Most organizations are focused on being SMART, enabling strategy, marketing, finance, and technology. And these are important, but these are only half of the equation. HEALTH on the other hand is reflected by minimal politics and confusion, high degrees of morale and productivity, and very low turnover among good employees. Healthy organizations have PURPOSE. In 2019, almost everybody is smart. The very best organizations tend to leverage smart in order to be more healthy, as opposed to prioritize smart at the expense of health.
Providing for Organizational Health in an organization is about being the former of those two types of coaches. And while it would be easy to claim to be the former, it would be more accurate to self-assess as having the ambition of being the former. Organizational health is a discipline to which adherence is not easy. It’s like trying to keep the weight off. Our organizational health guidance is focused on behaviors as opposed to results so that our clients can sustain and improve upon their positive outcomes. When positive outcomes are an outcome of a remarkable people experience, those people want to do more of what they’re doing to repeat and exceed those outcomes. As a leader at ChangeSmith, I too find myself pursuing good health. We like to tell our clients, “we align your operations to your aspirations,” and I offer these three recommendations for empowering your aspirations as well:
Not black and white: Being healthy cannot happen if health is pursued at the expense of being smart. Absolutes are rarely the right approach. Healthy leaders recognize that while being smart is non-negotiable, the appropriate approach demands balance.
Need to practice: Being healthy is reflected in the commitments to always seek improvements and always be ready for change. If leaders and organizations only demonstrate these behaviors in the crucial moments, the cultures will never refine, mature, and correct enough to be a competitive advantage when those crucial moments happen.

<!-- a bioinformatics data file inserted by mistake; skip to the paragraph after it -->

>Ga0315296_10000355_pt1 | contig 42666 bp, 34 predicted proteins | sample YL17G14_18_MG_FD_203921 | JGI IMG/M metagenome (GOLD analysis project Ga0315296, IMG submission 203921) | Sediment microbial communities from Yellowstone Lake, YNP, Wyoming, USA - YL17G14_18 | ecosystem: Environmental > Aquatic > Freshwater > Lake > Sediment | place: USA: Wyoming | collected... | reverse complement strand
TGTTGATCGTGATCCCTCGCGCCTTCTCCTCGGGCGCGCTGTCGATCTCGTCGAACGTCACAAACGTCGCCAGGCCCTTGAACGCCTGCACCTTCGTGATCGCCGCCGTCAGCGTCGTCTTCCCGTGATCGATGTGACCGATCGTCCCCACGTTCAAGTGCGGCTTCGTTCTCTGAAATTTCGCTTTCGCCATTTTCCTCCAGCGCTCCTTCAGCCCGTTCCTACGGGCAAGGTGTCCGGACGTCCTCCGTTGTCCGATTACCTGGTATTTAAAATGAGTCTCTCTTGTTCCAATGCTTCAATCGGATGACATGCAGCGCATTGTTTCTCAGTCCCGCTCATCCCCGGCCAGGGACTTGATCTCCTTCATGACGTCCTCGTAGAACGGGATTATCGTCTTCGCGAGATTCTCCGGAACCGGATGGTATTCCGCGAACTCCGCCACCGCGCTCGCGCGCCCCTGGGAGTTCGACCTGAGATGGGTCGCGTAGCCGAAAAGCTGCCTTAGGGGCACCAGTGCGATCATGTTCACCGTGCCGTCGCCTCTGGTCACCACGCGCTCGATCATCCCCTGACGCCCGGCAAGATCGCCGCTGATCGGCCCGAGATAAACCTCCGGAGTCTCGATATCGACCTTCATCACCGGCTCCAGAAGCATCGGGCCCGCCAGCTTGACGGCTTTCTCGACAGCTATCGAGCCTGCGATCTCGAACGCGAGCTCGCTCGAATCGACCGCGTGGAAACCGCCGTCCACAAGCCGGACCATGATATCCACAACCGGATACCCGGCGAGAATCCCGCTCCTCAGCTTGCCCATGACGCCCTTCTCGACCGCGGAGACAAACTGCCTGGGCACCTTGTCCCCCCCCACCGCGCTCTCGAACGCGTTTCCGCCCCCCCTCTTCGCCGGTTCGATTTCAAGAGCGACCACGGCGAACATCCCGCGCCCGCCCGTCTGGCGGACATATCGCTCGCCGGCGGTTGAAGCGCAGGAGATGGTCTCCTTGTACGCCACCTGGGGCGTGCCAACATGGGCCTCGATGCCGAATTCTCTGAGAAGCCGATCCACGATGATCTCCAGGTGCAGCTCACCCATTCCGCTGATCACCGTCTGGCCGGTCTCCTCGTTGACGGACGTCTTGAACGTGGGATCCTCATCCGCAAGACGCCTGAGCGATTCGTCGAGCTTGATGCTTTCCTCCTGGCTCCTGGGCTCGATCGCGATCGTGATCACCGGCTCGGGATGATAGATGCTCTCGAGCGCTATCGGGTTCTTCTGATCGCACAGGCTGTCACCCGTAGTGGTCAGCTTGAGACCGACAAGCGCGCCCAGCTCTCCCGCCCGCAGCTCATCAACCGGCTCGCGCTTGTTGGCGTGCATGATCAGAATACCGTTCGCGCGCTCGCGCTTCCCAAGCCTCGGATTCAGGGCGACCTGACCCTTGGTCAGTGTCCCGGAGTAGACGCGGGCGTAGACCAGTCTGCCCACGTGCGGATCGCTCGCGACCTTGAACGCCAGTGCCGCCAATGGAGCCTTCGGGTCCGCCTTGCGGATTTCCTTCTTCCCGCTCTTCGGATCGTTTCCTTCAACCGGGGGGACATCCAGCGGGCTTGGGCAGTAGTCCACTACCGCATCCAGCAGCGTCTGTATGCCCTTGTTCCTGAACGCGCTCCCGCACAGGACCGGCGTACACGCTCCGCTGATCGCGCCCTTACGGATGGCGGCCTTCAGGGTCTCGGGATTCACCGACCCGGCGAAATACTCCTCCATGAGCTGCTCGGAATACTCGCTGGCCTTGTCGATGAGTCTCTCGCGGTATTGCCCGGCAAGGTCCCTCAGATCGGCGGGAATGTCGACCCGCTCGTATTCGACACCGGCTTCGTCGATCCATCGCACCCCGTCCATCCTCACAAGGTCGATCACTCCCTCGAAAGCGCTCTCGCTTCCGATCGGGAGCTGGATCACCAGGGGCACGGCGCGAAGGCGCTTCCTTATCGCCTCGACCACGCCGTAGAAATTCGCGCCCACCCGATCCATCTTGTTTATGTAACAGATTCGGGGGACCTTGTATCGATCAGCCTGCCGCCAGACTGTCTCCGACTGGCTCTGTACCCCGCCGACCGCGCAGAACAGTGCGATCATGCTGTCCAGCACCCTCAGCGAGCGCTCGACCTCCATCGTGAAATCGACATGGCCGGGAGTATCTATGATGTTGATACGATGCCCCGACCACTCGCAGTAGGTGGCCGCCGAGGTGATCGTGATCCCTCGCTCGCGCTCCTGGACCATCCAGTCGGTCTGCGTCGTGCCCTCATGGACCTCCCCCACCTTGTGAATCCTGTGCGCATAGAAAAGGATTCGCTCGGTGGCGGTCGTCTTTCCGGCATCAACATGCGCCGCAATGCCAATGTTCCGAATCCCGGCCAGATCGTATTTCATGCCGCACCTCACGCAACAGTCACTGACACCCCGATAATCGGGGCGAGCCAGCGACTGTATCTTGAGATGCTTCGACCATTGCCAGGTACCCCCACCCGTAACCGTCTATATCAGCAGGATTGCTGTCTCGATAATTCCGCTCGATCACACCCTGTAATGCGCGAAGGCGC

Put people first: Being healthy is about always considering the stakeholder experience. As humans, we are attracted to positive experiences. Healthy leaders put in the effort and build infrastructure, especially around HR, to ensure that people are having remarkable experiences. But it must be real. When Seth Godin says, ‘People like us do things like this,’ he is referring to people who want to surround themselves with other people who value and appreciate the same sorts of things. This is where leaders build a following - both of employees and customers - and that is what makes a business successful. If it is intentional and authentic, the right experiences will ensure the right people are ready and willing at the right times.
On the field with the U11 Girls, anybody can crack a whip to achieve a result, but healthy leaders enable the behaviors from their players and teams that both improve and make outcomes sustainable, and leave stakeholders wanting more. This is the secret to how healthy leaders become the real winners. (Here's hoping that former U11 girl, World Cup Champion, and new president of USSF Cindy Parlow Cone sets a healthy example of leadership for all of us.)
Don’t forget, when we put people first, leaders are people too. It is okay to indulge your own ambitions for a remarkable experience. Too many operationally-focused leaders neglect how great it feels to put people first. I challenge you right now to think of a time when you selflessly helped another person.... I bet that felt good. Now go back to work and try to do that once a week, then once a day, and then see if you can consider giving yourself that good feeling with each interpersonal interaction you have. Parents and coaches understand these feelings well. Prioritize people as if you were guiding your own child or even coaching the U11 Girls, and you’ll be well on your way to healthier leadership and a more successful organization.